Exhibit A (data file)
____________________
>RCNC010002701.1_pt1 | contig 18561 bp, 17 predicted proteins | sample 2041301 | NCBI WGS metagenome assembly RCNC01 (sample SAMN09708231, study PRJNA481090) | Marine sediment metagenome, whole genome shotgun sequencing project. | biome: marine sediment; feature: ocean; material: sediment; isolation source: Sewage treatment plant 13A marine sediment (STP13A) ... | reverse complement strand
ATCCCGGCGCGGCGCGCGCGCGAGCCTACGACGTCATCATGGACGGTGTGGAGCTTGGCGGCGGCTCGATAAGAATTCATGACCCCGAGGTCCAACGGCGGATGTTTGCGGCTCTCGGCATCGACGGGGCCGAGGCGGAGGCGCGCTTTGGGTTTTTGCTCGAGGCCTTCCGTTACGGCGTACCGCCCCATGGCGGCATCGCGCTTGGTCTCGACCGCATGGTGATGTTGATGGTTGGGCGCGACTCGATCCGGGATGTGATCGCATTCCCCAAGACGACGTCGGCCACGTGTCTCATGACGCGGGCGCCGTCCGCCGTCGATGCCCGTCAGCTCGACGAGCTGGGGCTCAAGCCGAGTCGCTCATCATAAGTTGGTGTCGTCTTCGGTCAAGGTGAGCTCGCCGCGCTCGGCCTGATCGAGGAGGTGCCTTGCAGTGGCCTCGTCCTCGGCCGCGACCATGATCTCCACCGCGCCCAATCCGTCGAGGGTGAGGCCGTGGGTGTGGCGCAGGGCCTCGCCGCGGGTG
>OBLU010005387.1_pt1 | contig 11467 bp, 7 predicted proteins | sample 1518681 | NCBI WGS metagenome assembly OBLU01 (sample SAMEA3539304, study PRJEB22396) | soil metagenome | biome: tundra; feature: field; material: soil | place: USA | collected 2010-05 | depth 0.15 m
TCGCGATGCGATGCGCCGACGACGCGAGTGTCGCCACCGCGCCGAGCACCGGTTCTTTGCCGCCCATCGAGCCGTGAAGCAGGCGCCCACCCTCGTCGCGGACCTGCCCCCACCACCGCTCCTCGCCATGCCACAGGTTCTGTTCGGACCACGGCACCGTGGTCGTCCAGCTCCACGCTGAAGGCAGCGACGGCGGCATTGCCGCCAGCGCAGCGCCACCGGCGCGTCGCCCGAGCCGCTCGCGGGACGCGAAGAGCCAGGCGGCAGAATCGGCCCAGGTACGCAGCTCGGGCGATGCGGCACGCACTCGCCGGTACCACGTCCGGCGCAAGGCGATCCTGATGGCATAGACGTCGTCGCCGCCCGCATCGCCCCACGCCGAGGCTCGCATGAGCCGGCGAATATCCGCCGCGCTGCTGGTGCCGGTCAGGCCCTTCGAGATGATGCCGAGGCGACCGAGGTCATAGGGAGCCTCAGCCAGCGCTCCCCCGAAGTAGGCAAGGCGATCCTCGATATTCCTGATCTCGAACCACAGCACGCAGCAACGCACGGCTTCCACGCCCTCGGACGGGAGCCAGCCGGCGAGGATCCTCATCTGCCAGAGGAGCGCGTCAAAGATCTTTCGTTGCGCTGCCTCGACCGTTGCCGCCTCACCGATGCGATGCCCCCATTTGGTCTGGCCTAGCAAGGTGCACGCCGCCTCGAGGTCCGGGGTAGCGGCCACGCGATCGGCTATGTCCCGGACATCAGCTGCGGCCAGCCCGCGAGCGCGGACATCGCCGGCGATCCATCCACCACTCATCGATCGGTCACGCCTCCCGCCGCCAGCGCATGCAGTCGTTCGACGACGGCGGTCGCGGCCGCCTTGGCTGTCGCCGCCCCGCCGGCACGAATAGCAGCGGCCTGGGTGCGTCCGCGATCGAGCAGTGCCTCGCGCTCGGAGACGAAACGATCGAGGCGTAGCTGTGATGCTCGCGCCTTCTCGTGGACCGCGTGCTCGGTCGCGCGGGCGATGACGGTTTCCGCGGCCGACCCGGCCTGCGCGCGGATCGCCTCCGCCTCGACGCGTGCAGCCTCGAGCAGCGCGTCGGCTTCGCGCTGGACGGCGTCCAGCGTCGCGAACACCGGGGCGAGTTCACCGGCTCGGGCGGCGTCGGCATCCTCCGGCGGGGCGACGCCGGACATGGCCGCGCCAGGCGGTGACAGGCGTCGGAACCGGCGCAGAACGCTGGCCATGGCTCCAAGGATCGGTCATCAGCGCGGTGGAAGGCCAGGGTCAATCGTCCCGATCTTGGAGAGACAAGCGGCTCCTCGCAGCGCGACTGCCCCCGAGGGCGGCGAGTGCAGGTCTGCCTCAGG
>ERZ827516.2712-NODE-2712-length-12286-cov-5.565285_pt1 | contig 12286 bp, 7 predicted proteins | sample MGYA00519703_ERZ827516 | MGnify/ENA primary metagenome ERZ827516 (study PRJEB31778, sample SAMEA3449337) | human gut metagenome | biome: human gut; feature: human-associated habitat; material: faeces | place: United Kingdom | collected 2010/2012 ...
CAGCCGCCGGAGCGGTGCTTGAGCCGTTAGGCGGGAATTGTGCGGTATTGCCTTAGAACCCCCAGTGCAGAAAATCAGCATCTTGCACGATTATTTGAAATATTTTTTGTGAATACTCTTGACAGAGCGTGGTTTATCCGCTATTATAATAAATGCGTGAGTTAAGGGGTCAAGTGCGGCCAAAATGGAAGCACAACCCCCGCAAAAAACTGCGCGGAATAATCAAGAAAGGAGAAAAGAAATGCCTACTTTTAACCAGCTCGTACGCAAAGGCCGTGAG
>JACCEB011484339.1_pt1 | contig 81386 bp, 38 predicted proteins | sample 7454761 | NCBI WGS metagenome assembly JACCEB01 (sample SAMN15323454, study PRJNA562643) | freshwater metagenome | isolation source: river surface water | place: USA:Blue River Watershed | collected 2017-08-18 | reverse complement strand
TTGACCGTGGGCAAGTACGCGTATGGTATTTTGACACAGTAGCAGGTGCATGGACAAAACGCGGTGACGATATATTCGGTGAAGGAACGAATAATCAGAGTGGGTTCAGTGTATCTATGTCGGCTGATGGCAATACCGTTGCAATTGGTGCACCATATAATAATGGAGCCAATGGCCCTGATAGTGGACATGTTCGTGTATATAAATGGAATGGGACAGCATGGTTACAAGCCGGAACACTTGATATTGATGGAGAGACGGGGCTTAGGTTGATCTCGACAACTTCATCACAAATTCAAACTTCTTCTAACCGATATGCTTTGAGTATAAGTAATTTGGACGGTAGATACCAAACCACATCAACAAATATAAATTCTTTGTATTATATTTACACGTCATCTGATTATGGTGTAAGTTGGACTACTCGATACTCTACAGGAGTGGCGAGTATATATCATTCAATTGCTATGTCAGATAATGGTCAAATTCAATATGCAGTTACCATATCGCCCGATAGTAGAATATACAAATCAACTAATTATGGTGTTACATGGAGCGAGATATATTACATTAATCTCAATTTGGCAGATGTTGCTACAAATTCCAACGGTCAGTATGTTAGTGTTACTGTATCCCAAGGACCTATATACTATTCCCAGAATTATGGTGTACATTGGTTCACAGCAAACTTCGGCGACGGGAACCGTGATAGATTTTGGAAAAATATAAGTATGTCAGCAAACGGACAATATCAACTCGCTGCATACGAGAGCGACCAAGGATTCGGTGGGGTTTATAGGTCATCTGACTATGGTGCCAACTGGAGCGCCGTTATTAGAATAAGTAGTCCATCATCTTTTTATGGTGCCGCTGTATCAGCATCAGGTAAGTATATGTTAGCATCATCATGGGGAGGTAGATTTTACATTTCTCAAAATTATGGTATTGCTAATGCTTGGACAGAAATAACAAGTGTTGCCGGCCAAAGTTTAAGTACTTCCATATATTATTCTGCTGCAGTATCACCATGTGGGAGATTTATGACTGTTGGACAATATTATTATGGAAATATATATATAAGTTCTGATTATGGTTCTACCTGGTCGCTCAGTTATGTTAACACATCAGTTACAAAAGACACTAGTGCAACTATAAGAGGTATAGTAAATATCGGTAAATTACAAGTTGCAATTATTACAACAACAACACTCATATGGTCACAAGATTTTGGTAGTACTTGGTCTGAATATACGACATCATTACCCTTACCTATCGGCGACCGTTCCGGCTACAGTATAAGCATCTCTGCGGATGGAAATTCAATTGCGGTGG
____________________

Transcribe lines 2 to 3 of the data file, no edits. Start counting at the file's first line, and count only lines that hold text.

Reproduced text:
ATCCCGGCGCGGCGCGCGCGCGAGCCTACGACGTCATCATGGACGGTGTGGAGCTTGGCGGCGGCTCGATAAGAATTCATGACCCCGAGGTCCAACGGCGGATGTTTGCGGCTCTCGGCATCGACGGGGCCGAGGCGGAGGCGCGCTTTGGGTTTTTGCTCGAGGCCTTCCGTTACGGCGTACCGCCCCATGGCGGCATCGCGCTTGGTCTCGACCGCATGGTGATGTTGATGGTTGGGCGCGACTCGATCCGGGATGTGATCGCATTCCCCAAGACGACGTCGGCCACGTGTCTCATGACGCGGGCGCCGTCCGCCGTCGATGCCCGTCAGCTCGACGAGCTGGGGCTCAAGCCGAGTCGCTCATCATAAGTTGGTGTCGTCTTCGGTCAAGGTGAGCTCGCCGCGCTCGGCCTGATCGAGGAGGTGCCTTGCAGTGGCCTCGTCCTCGGCCGCGACCATGATCTCCACCGCGCCCAATCCGTCGAGGGTGAGGCCGTGGGTGTGGCGCAGGGCCTCGCCGCGGGTG
>OBLU010005387.1_pt1 | contig 11467 bp, 7 predicted proteins | sample 1518681 | NCBI WGS metagenome assembly OBLU01 (sample SAMEA3539304, study PRJEB22396) | soil metagenome | biome: tundra; feature: field; material: soil | place: USA | collected 2010-05 | depth 0.15 m